WATERLOO, Iowa — Lying on industrial scaffolding, his legs dangling high above the ground, graffiti artist Paco Rosic reaches for a can of Leather Brown paint. With a quick, rattling shake, he squeezes the nozzle and adds subtle highlights to the hand of God reaching for Adam.


Rosic is using 12-ounce cans of spray paint to fulfill an almost lifelong obsession: to re-create one of the world’s greatest artistic works — Michelangelo’s frescoes on the Sistine Chapel ceiling — in his own street style.


Rosic, 27, and his family have spent their life savings, and his parents have taken a second mortgage on their home to buy a dilapidated building in downtown Waterloo, a city about two hours northeast of Des Moines.


They paid $67,000 in January for the two-story, 1870s brick building that once housed an antiques store. The shop’s ceiling wasn’t curved, so the family replaced it with a plaster one that, at its highest point, is gently arched 14 feet above the ground. Rosic had 2,511 square feet of blank space.


The family says it is spending several hundred thousand dollars to turn the rest of the building into a jazz club. A cafe, opening in November, will be installed under the ceiling.


Rosic spent the past four months reproducing a nearly half-scale replica of the fresco illustrating the creation of man and early Biblical history, including nine scenes from the Book of Genesis and seven Old Testament prophets. When he started, he carried a sketch of the Sistine Chapel ceiling onto the scaffolding. Now, it sits at home; he has memorized it.


Michelangelo, who was commissioned to paint the chapel ceiling in 1508, finished in 1512. Rosic is almost done.


His reproduction is smaller, more vibrantly colored and has far fewer details: The eyes and cheekbones of the figures are made with broad lines of paint instead of tiny, delicate brushstrokes.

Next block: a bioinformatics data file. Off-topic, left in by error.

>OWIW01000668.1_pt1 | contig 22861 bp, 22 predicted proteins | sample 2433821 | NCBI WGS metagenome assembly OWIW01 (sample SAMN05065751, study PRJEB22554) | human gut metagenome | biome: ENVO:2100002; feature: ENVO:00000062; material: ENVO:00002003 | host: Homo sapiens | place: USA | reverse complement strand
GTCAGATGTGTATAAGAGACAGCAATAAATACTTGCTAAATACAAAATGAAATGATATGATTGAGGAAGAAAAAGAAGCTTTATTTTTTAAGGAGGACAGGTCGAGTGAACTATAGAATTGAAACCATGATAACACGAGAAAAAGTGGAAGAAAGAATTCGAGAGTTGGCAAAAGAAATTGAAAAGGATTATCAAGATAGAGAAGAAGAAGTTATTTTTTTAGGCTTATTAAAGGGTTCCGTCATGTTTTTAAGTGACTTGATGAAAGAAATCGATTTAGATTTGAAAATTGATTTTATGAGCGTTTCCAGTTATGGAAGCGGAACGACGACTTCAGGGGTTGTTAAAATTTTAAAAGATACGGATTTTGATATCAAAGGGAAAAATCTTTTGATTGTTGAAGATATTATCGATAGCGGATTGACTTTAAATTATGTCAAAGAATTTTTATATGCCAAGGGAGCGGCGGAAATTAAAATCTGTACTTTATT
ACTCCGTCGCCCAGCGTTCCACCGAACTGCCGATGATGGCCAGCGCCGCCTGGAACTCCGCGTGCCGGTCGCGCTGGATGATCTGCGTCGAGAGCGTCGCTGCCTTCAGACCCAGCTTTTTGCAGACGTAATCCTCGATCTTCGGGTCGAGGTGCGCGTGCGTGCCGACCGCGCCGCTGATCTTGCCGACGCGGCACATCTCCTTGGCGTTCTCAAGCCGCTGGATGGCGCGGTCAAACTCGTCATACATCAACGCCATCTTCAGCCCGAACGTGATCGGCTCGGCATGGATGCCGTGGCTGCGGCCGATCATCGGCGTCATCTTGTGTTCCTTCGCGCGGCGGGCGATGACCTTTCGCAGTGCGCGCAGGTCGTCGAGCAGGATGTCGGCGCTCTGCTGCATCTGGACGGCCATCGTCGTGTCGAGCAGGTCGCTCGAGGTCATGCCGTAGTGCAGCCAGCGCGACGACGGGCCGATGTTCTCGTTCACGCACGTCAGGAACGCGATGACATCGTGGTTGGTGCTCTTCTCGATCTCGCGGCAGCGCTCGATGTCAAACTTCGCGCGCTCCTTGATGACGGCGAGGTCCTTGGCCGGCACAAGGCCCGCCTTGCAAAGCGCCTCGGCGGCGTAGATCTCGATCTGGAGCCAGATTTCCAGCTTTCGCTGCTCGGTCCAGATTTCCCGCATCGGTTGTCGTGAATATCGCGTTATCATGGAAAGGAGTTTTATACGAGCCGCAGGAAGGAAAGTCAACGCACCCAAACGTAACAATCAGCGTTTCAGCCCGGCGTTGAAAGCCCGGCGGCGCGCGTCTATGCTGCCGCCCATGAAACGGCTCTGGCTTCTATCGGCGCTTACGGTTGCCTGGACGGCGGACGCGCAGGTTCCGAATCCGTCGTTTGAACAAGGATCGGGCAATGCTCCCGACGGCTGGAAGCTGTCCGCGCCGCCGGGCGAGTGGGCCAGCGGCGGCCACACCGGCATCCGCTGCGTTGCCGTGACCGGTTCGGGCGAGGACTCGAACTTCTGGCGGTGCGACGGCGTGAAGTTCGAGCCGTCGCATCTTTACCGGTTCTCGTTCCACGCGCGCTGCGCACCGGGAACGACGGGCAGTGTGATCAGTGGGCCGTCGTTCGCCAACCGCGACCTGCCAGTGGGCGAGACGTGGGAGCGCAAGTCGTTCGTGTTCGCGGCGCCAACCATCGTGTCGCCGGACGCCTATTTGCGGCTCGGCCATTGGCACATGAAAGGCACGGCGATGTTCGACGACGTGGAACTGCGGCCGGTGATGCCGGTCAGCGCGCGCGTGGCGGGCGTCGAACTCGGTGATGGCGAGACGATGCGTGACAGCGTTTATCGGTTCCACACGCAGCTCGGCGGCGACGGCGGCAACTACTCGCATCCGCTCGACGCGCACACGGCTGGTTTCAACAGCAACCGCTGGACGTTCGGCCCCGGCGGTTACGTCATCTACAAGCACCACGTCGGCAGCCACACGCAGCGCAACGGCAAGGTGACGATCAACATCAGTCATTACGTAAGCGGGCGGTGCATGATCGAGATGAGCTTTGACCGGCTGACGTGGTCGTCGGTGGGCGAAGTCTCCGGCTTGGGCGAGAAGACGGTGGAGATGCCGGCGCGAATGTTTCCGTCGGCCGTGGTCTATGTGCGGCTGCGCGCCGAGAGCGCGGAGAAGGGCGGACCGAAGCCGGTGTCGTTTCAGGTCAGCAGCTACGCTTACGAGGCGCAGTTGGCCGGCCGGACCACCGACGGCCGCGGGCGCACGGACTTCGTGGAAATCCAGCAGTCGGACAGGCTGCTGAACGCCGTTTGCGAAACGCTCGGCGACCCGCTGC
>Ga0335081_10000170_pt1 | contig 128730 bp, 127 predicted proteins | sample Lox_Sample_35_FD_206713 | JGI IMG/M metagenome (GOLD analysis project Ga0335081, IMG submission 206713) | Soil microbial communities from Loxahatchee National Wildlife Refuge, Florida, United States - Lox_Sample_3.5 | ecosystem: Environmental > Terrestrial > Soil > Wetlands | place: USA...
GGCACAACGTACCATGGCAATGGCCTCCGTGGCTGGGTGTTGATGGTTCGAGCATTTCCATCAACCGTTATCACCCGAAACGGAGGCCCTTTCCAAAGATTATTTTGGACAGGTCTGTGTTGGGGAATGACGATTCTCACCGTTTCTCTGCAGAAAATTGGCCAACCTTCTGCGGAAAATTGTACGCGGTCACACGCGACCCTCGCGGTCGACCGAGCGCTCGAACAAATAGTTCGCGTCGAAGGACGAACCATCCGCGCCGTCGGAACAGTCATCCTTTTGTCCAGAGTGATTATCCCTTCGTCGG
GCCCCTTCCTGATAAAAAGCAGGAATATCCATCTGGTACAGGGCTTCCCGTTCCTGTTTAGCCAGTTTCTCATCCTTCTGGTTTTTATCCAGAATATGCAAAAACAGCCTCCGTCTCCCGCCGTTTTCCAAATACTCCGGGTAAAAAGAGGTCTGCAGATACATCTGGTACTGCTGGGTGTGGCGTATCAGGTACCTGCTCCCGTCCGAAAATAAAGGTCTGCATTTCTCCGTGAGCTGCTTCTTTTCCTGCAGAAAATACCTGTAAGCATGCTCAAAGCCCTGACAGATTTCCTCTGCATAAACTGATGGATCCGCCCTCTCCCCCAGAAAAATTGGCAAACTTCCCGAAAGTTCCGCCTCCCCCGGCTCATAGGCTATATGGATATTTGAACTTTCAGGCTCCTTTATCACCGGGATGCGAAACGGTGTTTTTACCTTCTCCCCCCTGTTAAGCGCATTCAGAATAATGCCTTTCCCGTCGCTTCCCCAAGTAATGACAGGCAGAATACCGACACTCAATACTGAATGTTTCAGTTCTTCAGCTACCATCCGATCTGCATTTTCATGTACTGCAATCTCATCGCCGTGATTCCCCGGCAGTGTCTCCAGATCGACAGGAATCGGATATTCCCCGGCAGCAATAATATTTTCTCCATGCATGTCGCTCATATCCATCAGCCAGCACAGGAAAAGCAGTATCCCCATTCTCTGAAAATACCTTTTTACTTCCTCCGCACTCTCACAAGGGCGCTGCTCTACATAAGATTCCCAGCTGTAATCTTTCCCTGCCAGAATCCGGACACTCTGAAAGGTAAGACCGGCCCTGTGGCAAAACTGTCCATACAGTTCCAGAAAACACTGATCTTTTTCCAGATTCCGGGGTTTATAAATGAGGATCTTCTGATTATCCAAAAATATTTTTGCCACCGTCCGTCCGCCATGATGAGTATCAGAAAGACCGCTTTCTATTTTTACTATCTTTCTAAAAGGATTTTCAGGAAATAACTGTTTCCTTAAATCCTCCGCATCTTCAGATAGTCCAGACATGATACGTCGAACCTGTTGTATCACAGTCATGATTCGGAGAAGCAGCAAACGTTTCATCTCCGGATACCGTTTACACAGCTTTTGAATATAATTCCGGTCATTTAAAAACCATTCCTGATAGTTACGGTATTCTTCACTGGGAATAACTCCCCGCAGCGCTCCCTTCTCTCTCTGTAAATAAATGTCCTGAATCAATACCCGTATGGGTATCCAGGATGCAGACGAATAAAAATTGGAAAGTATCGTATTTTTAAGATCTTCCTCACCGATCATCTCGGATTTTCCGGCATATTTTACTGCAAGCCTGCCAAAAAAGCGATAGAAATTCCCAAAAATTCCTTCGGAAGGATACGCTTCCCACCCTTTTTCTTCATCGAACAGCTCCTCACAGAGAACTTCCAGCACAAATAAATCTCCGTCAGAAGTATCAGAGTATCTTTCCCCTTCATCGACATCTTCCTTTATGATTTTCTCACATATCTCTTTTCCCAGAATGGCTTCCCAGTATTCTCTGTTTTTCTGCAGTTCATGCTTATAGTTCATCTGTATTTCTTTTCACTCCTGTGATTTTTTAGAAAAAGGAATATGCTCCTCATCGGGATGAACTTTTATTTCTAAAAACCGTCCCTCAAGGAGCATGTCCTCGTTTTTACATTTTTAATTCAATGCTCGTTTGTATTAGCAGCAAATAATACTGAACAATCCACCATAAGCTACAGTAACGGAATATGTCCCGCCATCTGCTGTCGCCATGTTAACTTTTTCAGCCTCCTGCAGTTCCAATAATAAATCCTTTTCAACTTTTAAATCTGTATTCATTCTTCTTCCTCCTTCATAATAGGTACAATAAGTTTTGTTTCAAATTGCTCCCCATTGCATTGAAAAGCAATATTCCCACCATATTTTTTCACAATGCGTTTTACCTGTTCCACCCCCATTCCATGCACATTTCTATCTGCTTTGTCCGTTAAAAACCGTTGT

Some of Rosic’s Ignudi, or the naked males painted in the corners of the creation scenes, are surrounded by garlands of oak leaves, just like Michelangelo’s. The emerald-green garlands, like the folds in the prophets’ robes and the gentle sway of Noah’s beard blowing in the breeze, were painted freehand.


But Rosic said he left out thousands of tiny acorns clustered around the figures because “it’s too small of a detail. It would look like a big blob.”


So far, he has drained more than 2,000 cans of Krylon paint, regularly wiping out the stock of every Wal-Mart, craft store and hardware shop in a 10-mile radius. With each can costing about $4.50, Rosic estimates he’s spent $9,000 on paint supplies alone.


He needs more.


“My friends thought I was crazy,” said Rosic, a Bosnian who emigrated to the United States with his family nearly 10 years ago. “So did my family. But this has been something I’ve wanted to do since I was a child.”


An agnostic raised by a Roman Catholic mother and Muslim father, Rosic said his focus is more on reverence for art than God. But after a local newspaper wrote about the project a couple months ago, it captured the attention of art aficionados and the faithful alike.


Recent visitors, Rosic said, included art teachers from Minneapolis and an employee from the New Melleray Abbey in Peosta, Iowa. Most ignored a handwritten sign on the front door: “Please do not disturb the artist while painting, unless you have an appointment or you are the media.”